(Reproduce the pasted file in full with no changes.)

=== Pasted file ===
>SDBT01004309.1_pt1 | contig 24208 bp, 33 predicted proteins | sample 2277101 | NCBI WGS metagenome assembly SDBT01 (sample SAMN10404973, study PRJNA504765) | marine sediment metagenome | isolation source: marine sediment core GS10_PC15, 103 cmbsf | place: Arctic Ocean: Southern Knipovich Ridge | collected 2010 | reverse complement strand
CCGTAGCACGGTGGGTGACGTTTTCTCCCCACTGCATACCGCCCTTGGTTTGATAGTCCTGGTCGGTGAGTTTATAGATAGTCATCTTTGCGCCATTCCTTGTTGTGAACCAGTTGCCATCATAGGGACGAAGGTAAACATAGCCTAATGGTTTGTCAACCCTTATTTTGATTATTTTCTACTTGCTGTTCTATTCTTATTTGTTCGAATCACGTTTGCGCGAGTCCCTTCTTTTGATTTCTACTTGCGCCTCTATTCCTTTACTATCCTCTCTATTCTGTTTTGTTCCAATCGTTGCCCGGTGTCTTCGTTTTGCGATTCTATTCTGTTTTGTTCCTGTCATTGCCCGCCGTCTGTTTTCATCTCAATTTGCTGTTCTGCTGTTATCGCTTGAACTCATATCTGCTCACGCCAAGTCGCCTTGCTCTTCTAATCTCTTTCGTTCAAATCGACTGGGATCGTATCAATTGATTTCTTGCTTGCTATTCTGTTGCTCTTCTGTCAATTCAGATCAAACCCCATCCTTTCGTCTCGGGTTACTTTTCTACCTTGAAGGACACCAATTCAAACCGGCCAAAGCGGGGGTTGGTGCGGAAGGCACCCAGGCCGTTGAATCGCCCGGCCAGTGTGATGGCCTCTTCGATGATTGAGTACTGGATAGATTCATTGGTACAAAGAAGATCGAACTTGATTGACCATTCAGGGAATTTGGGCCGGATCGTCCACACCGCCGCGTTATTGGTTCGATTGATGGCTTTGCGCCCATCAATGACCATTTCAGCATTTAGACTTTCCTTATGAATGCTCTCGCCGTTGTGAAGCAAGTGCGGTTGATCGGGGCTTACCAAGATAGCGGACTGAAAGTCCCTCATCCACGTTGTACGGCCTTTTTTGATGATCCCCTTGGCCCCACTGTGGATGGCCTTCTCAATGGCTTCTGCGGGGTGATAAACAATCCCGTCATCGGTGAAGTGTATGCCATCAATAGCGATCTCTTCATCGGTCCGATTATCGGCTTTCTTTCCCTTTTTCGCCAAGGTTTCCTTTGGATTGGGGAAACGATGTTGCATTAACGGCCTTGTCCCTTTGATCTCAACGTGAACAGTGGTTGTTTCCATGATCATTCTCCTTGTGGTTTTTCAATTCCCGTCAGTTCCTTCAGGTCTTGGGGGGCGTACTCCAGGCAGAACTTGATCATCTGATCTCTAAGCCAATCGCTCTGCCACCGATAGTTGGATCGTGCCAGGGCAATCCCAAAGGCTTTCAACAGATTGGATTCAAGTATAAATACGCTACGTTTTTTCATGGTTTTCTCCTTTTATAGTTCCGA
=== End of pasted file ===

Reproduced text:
>SDBT01004309.1_pt1 | contig 24208 bp, 33 predicted proteins | sample 2277101 | NCBI WGS metagenome assembly SDBT01 (sample SAMN10404973, study PRJNA504765) | marine sediment metagenome | isolation source: marine sediment core GS10_PC15, 103 cmbsf | place: Arctic Ocean: Southern Knipovich Ridge | collected 2010 | reverse complement strand
CCGTAGCACGGTGGGTGACGTTTTCTCCCCACTGCATACCGCCCTTGGTTTGATAGTCCTGGTCGGTGAGTTTATAGATAGTCATCTTTGCGCCATTCCTTGTTGTGAACCAGTTGCCATCATAGGGACGAAGGTAAACATAGCCTAATGGTTTGTCAACCCTTATTTTGATTATTTTCTACTTGCTGTTCTATTCTTATTTGTTCGAATCACGTTTGCGCGAGTCCCTTCTTTTGATTTCTACTTGCGCCTCTATTCCTTTACTATCCTCTCTATTCTGTTTTGTTCCAATCGTTGCCCGGTGTCTTCGTTTTGCGATTCTATTCTGTTTTGTTCCTGTCATTGCCCGCCGTCTGTTTTCATCTCAATTTGCTGTTCTGCTGTTATCGCTTGAACTCATATCTGCTCACGCCAAGTCGCCTTGCTCTTCTAATCTCTTTCGTTCAAATCGACTGGGATCGTATCAATTGATTTCTTGCTTGCTATTCTGTTGCTCTTCTGTCAATTCAGATCAAACCCCATCCTTTCGTCTCGGGTTACTTTTCTACCTTGAAGGACACCAATTCAAACCGGCCAAAGCGGGGGTTGGTGCGGAAGGCACCCAGGCCGTTGAATCGCCCGGCCAGTGTGATGGCCTCTTCGATGATTGAGTACTGGATAGATTCATTGGTACAAAGAAGATCGAACTTGATTGACCATTCAGGGAATTTGGGCCGGATCGTCCACACCGCCGCGTTATTGGTTCGATTGATGGCTTTGCGCCCATCAATGACCATTTCAGCATTTAGACTTTCCTTATGAATGCTCTCGCCGTTGTGAAGCAAGTGCGGTTGATCGGGGCTTACCAAGATAGCGGACTGAAAGTCCCTCATCCACGTTGTACGGCCTTTTTTGATGATCCCCTTGGCCCCACTGTGGATGGCCTTCTCAATGGCTTCTGCGGGGTGATAAACAATCCCGTCATCGGTGAAGTGTATGCCATCAATAGCGATCTCTTCATCGGTCCGATTATCGGCTTTCTTTCCCTTTTTCGCCAAGGTTTCCTTTGGATTGGGGAAACGATGTTGCATTAACGGCCTTGTCCCTTTGATCTCAACGTGAACAGTGGTTGTTTCCATGATCATTCTCCTTGTGGTTTTTCAATTCCCGTCAGTTCCTTCAGGTCTTGGGGGGCGTACTCCAGGCAGAACTTGATCATCTGATCTCTAAGCCAATCGCTCTGCCACCGATAGTTGGATCGTGCCAGGGCAATCCCAAAGGCTTTCAACAGATTGGATTCAAGTATAAATACGCTACGTTTTTTCATGGTTTTCTCCTTTTATAGTTCCGA